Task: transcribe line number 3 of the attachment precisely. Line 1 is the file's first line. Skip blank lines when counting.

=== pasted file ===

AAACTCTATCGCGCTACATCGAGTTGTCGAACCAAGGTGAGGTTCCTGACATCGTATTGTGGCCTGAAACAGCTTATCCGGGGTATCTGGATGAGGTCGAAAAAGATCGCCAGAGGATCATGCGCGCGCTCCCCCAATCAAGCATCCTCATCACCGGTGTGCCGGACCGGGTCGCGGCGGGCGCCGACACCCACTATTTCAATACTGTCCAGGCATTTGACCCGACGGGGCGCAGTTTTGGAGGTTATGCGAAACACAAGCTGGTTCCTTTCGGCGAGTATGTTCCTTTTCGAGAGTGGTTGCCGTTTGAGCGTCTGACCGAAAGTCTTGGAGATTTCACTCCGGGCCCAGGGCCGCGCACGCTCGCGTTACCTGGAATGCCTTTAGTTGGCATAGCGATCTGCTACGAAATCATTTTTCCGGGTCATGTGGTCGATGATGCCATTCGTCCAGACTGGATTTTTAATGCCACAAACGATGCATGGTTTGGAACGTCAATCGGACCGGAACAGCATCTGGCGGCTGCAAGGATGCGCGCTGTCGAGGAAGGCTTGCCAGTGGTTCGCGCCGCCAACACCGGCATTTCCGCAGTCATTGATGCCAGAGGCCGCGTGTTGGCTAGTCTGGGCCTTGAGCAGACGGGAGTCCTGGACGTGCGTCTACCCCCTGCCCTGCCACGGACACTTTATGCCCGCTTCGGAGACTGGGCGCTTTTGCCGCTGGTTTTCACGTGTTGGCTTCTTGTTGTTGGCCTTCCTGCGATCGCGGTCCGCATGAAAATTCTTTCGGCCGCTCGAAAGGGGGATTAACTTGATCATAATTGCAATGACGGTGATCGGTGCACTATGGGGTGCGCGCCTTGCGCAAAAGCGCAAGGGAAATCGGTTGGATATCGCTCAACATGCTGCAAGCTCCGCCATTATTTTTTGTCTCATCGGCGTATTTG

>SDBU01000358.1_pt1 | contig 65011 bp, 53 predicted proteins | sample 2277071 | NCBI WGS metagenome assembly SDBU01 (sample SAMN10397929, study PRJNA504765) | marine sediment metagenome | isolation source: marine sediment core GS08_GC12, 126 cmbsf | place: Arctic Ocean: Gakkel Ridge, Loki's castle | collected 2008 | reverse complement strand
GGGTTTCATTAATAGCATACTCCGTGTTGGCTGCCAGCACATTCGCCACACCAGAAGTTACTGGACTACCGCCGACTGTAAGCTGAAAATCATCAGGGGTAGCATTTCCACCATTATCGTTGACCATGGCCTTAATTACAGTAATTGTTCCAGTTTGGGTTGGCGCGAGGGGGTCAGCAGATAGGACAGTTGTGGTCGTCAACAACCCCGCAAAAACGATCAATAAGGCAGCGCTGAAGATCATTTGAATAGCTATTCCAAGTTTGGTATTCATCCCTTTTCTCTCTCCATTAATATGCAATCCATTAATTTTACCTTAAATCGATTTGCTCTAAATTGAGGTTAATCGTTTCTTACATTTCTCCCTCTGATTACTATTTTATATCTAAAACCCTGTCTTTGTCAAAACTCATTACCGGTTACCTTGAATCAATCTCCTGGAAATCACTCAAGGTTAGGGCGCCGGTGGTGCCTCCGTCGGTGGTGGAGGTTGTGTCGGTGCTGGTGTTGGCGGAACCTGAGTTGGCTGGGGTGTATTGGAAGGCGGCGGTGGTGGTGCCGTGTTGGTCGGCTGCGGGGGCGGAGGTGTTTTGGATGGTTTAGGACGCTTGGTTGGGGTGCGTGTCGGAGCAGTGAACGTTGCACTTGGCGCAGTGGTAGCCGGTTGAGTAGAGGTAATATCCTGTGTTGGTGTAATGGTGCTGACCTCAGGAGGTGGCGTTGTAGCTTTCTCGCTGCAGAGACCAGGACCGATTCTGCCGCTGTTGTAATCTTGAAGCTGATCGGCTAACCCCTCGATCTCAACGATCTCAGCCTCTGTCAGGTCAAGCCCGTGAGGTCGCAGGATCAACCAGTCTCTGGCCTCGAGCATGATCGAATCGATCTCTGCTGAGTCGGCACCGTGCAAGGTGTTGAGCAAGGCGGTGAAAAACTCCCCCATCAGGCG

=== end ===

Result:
GGGTTTCATTAATAGCATACTCCGTGTTGGCTGCCAGCACATTCGCCACACCAGAAGTTACTGGACTACCGCCGACTGTAAGCTGAAAATCATCAGGGGTAGCATTTCCACCATTATCGTTGACCATGGCCTTAATTACAGTAATTGTTCCAGTTTGGGTTGGCGCGAGGGGGTCAGCAGATAGGACAGTTGTGGTCGTCAACAACCCCGCAAAAACGATCAATAAGGCAGCGCTGAAGATCATTTGAATAGCTATTCCAAGTTTGGTATTCATCCCTTTTCTCTCTCCATTAATATGCAATCCATTAATTTTACCTTAAATCGATTTGCTCTAAATTGAGGTTAATCGTTTCTTACATTTCTCCCTCTGATTACTATTTTATATCTAAAACCCTGTCTTTGTCAAAACTCATTACCGGTTACCTTGAATCAATCTCCTGGAAATCACTCAAGGTTAGGGCGCCGGTGGTGCCTCCGTCGGTGGTGGAGGTTGTGTCGGTGCTGGTGTTGGCGGAACCTGAGTTGGCTGGGGTGTATTGGAAGGCGGCGGTGGTGGTGCCGTGTTGGTCGGCTGCGGGGGCGGAGGTGTTTTGGATGGTTTAGGACGCTTGGTTGGGGTGCGTGTCGGAGCAGTGAACGTTGCACTTGGCGCAGTGGTAGCCGGTTGAGTAGAGGTAATATCCTGTGTTGGTGTAATGGTGCTGACCTCAGGAGGTGGCGTTGTAGCTTTCTCGCTGCAGAGACCAGGACCGATTCTGCCGCTGTTGTAATCTTGAAGCTGATCGGCTAACCCCTCGATCTCAACGATCTCAGCCTCTGTCAGGTCAAGCCCGTGAGGTCGCAGGATCAACCAGTCTCTGGCCTCGAGCATGATCGAATCGATCTCTGCTGAGTCGGCACCGTGCAAGGTGTTGAGCAAGGCGGTGAAAAACTCCCCCATCAGGCG